Wednesday, May 4, 2016

Poetry of Resistance: Voices for Social Justice ed. Francisco X. Alarcón, Odilia Galván Rodríguez

On April 20, 2010, nine Latino students chained themselves to the main doors of the Arizona State Capitol in an act of civil disobedience to protest Arizona’s SB 1070. Moved by the students’ actions, that same day Francisco X. Alarcón responded by writing a poem in Spanish and English titled “Para Los Nueve del Capitolio/ For the Capitol Nine,” which he dedicated to the students. The students replied to the poem with a collective online message. To share with the world what was taking place, Alarcón then created a Facebook page called “Poets Responding to SB 1070” and posted the poem, launching a powerful and dynamic forum for social justice.

Since then, more than three thousand original contributions by poets and artists from around the globe have been posted to the page. Poetry of Resistance offers a selection of these works, addressing a wide variety of themes, including racial profiling, xenophobia, cultural misunderstanding, violence against refugees, shared identity, and much more. Bringing together more than eighty writers, the anthology powerfully articulates the need for change and the primacy of basic human rights. Each poem shows the heartfelt dedication these writers and artists have to justice in a world that has become larger than borders.

Poetry of Resistance is a poetic call for tolerance, reflection, reconciliation, and healing.
The events that occurred in Arizona in 2010, and Arizona's SB 1070, were the subject of extensive discussions and debates at my home and among friends and family. As immigrants, none of us took these events lightly, particularly since at the time it seemed to be setting a dangerous precedent that would affect the civil rights of a large percentage of the population. As a result, I found myself identifying with many of the poems included in Poetry of Resistance.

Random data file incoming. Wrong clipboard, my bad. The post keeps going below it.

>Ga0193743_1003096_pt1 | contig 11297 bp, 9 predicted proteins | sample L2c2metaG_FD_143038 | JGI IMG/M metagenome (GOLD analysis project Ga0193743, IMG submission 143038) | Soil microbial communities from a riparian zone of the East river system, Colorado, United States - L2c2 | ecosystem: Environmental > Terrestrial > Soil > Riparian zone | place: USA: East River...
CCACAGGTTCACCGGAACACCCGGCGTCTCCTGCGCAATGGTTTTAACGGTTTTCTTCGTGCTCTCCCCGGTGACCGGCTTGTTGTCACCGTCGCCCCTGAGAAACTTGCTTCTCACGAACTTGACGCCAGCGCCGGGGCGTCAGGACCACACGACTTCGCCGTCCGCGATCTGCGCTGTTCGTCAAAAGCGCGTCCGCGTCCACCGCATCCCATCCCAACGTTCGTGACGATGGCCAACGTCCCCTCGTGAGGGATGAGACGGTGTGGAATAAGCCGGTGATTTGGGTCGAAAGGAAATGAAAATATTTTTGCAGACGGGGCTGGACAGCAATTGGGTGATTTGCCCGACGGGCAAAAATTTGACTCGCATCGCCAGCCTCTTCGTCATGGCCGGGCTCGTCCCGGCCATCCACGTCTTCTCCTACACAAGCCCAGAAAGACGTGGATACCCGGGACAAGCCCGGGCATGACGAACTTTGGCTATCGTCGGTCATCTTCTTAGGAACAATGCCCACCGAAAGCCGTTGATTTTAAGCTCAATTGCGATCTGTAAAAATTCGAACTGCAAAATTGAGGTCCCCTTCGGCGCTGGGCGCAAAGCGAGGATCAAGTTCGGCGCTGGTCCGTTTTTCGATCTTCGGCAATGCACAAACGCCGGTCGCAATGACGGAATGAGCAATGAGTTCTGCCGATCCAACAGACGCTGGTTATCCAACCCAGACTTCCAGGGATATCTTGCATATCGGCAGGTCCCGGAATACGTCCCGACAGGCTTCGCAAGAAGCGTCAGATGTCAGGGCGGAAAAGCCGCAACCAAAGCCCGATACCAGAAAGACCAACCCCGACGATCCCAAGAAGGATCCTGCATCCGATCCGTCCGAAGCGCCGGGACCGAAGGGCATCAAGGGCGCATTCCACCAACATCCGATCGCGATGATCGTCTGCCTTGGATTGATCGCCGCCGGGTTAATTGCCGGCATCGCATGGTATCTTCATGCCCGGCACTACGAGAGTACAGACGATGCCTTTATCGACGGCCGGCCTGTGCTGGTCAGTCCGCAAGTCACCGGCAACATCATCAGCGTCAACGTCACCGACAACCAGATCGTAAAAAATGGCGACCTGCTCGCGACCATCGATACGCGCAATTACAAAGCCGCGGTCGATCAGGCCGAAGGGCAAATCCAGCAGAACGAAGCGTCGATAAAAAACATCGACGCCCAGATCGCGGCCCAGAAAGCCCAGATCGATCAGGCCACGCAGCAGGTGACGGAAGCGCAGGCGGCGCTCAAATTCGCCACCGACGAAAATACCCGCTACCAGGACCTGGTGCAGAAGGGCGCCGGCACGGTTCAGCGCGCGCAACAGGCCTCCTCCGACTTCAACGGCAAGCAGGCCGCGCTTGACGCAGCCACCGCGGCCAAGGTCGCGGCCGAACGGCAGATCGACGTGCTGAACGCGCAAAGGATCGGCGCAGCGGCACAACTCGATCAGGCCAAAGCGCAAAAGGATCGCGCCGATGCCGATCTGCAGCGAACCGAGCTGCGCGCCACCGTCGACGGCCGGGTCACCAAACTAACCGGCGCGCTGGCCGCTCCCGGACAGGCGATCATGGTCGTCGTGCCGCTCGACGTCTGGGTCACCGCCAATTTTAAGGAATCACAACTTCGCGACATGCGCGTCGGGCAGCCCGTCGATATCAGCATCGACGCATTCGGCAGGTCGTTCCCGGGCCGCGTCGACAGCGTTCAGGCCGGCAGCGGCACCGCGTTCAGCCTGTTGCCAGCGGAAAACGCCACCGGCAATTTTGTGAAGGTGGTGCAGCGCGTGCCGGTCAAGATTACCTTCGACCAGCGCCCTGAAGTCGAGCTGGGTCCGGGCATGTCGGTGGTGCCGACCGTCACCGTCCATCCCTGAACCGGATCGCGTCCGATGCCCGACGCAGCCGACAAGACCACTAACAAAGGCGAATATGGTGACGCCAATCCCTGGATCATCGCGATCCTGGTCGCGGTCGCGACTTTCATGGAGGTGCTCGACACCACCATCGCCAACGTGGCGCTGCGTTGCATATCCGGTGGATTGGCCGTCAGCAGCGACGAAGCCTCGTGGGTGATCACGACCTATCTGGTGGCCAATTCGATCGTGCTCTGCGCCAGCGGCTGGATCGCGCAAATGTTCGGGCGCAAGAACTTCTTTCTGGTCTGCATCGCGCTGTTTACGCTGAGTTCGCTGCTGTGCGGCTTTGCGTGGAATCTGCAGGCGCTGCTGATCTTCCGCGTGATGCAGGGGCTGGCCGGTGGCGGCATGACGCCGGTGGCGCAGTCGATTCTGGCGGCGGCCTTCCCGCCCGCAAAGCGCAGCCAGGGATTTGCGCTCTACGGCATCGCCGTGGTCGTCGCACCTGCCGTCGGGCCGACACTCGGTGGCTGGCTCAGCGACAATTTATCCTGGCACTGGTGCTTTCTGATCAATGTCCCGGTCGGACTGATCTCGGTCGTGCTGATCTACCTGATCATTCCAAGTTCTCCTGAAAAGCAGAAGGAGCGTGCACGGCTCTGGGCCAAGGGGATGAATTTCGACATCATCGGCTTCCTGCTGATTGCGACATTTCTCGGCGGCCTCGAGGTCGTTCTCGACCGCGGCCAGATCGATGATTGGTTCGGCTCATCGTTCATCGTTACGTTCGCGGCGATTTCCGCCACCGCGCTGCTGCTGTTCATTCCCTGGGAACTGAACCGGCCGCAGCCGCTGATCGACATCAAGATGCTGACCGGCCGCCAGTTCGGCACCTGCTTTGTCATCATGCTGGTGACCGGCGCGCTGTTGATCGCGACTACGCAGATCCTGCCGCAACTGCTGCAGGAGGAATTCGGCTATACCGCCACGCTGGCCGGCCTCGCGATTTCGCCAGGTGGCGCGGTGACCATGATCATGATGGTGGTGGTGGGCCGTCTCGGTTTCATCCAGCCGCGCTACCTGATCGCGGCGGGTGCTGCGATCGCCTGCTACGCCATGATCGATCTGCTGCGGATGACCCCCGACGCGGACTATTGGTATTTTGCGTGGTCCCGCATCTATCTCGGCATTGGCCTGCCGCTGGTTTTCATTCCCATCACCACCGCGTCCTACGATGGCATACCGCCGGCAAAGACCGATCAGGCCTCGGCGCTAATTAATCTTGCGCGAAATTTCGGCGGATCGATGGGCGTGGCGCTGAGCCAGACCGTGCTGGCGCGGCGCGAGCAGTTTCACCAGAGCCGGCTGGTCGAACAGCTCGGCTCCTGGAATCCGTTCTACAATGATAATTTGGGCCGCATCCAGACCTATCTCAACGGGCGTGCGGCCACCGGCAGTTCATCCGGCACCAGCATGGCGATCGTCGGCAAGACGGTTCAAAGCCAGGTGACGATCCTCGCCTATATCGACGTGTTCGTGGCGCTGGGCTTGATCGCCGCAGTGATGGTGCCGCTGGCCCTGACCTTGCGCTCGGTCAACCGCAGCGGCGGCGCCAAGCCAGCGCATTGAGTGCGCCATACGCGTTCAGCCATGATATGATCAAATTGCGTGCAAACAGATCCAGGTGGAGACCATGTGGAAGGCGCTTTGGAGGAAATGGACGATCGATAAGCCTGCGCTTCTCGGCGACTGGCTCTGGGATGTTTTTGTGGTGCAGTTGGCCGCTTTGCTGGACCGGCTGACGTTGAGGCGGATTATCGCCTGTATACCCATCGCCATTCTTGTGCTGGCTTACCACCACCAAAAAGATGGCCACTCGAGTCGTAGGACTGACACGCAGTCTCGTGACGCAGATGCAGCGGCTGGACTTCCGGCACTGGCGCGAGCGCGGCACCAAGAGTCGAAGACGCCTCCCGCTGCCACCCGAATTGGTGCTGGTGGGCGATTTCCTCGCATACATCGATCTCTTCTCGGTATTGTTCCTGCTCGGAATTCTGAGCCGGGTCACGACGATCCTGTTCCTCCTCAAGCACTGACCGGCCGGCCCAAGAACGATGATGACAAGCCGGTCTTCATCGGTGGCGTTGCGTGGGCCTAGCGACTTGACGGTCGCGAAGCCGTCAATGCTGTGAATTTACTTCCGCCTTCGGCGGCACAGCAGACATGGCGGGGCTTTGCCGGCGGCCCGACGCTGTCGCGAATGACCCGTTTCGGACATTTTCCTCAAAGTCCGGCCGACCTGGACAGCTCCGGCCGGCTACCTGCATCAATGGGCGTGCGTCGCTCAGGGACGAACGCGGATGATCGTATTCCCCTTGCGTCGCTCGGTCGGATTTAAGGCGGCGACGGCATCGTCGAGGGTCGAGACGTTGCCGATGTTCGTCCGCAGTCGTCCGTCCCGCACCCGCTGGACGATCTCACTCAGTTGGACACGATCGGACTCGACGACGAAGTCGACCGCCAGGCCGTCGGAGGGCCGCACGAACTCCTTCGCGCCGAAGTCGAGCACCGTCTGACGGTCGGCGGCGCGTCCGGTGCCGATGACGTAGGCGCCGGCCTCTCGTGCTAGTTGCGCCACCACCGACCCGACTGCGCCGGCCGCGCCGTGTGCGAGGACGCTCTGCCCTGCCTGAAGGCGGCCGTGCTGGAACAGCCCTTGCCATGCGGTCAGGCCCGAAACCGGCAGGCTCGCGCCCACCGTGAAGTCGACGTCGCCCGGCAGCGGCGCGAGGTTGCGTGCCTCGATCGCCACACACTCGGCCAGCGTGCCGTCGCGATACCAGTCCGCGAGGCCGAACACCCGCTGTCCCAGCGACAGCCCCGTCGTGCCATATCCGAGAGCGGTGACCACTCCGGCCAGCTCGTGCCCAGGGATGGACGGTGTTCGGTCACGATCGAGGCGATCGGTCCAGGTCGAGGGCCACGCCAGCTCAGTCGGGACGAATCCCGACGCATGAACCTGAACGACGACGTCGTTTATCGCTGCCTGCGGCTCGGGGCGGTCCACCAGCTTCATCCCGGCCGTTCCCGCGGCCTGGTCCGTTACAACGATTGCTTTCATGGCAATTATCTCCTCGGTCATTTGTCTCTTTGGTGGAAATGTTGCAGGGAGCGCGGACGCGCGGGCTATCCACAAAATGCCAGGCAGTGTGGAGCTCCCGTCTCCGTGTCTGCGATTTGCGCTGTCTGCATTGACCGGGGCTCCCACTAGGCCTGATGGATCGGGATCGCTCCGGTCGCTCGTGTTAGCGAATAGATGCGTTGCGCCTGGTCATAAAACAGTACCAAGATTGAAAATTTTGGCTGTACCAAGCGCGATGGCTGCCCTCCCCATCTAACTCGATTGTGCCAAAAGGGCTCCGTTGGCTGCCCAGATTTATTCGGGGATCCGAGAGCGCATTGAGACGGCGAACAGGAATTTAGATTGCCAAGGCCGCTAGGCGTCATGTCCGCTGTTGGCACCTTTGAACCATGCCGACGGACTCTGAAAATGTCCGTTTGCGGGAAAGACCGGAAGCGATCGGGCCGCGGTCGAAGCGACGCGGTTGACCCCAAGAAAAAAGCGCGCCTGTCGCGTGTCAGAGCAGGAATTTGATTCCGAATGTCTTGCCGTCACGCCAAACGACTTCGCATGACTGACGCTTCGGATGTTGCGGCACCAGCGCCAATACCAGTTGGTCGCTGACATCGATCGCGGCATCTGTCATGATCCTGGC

In today's toxic and divisive political atmosphere, this powerful poetry volume is both relevant and sorely needed. Perhaps more so than ever.

As an example, I've chosen to highlight one of my many favorite poems.
OLMECAN EYES

Lorna Dee Cervantes

Olmecan eyes gaze into the future,
a path of light piercing the forest,
heavy lidded with the past, ancient
sorrows carved into stone. With rain,
the present leaks into now, into the DNA
of fallen stars, the mystery of oceans
the settled silt of settling into culture

Olmecan eyes reborn. The infant
stone unfurling in our navels.
Another civilization reconquers
the wilderness of today. Sun devouring
Earth, we are shadows of the way
we were, beneath the shifting planets,
the comets, the desolate inconsolable moon.

Into the history of obsidian blades,
a human heart beats on the plate,
the slate of our division thinning
into someone's blood. The blood of
The People surging still beneath
the pursed lips, the pierced tongue,
the sudden pulse. We are The People

still. Our constitution stolen
from us in the fear. We rise, not
vengeful, but full of the peace
of knowing, our present tense.

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Juan Felipe Herrera, U.S. Poet Laureate: "Borders can be overcome with the revolutionary tenderness of poems. This anthology is an incredible assemblage of voices and letters that proves that collective poetry is the answer to the violence-filled policies that increasingly face us in these times."

2 comments:

  1. It's beautiful and powerful Hils.

    ReplyDelete
    Replies
    1. Yes Leslie. It truly hit me where it counts.

      Delete

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